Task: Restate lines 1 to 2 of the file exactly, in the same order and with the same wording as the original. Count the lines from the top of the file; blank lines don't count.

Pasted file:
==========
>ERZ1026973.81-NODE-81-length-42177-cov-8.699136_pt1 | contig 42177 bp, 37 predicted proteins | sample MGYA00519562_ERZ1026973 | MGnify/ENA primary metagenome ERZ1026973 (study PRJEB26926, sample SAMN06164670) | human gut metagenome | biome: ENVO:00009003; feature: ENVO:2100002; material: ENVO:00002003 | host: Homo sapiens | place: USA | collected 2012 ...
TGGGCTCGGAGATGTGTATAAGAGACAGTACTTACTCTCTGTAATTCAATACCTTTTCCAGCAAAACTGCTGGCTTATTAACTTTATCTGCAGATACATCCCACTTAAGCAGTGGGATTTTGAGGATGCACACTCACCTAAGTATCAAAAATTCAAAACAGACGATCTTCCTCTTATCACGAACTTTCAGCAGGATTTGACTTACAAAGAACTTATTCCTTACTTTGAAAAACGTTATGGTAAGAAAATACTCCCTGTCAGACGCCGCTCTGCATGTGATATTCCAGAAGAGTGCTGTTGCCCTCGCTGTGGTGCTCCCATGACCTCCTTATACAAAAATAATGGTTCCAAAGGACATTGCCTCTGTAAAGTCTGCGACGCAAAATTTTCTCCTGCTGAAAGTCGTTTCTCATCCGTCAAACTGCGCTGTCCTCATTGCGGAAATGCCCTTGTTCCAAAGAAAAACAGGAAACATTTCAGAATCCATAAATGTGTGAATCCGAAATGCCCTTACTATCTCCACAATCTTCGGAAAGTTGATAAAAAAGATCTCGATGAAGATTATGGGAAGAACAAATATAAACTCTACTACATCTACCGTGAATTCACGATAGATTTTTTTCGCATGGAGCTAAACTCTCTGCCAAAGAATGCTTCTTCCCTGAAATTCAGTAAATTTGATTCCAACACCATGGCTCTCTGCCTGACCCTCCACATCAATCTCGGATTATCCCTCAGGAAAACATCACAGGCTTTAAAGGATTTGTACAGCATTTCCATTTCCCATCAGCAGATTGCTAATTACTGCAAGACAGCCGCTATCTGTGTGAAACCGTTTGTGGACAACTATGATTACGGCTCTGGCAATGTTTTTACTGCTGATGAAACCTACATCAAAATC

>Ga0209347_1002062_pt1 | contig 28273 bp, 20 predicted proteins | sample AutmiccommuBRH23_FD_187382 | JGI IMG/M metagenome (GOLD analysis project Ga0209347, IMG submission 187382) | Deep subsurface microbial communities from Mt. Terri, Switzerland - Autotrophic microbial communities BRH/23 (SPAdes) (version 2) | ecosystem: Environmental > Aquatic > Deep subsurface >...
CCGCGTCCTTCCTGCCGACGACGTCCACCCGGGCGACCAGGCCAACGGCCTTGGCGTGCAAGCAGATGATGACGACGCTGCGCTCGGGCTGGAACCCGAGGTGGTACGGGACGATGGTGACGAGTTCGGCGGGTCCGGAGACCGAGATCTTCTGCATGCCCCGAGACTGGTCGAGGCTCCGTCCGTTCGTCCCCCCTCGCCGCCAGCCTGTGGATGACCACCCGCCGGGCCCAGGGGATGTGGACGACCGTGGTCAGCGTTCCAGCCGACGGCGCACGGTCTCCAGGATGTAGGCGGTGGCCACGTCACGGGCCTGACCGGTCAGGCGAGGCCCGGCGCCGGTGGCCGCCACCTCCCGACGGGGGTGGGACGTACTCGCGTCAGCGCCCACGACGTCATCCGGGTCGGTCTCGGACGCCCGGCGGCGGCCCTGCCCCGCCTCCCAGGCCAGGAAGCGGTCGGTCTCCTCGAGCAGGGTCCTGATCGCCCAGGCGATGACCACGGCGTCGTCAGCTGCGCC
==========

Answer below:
>ERZ1026973.81-NODE-81-length-42177-cov-8.699136_pt1 | contig 42177 bp, 37 predicted proteins | sample MGYA00519562_ERZ1026973 | MGnify/ENA primary metagenome ERZ1026973 (study PRJEB26926, sample SAMN06164670) | human gut metagenome | biome: ENVO:00009003; feature: ENVO:2100002; material: ENVO:00002003 | host: Homo sapiens | place: USA | collected 2012 ...
TGGGCTCGGAGATGTGTATAAGAGACAGTACTTACTCTCTGTAATTCAATACCTTTTCCAGCAAAACTGCTGGCTTATTAACTTTATCTGCAGATACATCCCACTTAAGCAGTGGGATTTTGAGGATGCACACTCACCTAAGTATCAAAAATTCAAAACAGACGATCTTCCTCTTATCACGAACTTTCAGCAGGATTTGACTTACAAAGAACTTATTCCTTACTTTGAAAAACGTTATGGTAAGAAAATACTCCCTGTCAGACGCCGCTCTGCATGTGATATTCCAGAAGAGTGCTGTTGCCCTCGCTGTGGTGCTCCCATGACCTCCTTATACAAAAATAATGGTTCCAAAGGACATTGCCTCTGTAAAGTCTGCGACGCAAAATTTTCTCCTGCTGAAAGTCGTTTCTCATCCGTCAAACTGCGCTGTCCTCATTGCGGAAATGCCCTTGTTCCAAAGAAAAACAGGAAACATTTCAGAATCCATAAATGTGTGAATCCGAAATGCCCTTACTATCTCCACAATCTTCGGAAAGTTGATAAAAAAGATCTCGATGAAGATTATGGGAAGAACAAATATAAACTCTACTACATCTACCGTGAATTCACGATAGATTTTTTTCGCATGGAGCTAAACTCTCTGCCAAAGAATGCTTCTTCCCTGAAATTCAGTAAATTTGATTCCAACACCATGGCTCTCTGCCTGACCCTCCACATCAATCTCGGATTATCCCTCAGGAAAACATCACAGGCTTTAAAGGATTTGTACAGCATTTCCATTTCCCATCAGCAGATTGCTAATTACTGCAAGACAGCCGCTATCTGTGTGAAACCGTTTGTGGACAACTATGATTACGGCTCTGGCAATGTTTTTACTGCTGATGAAACCTACATCAAAATC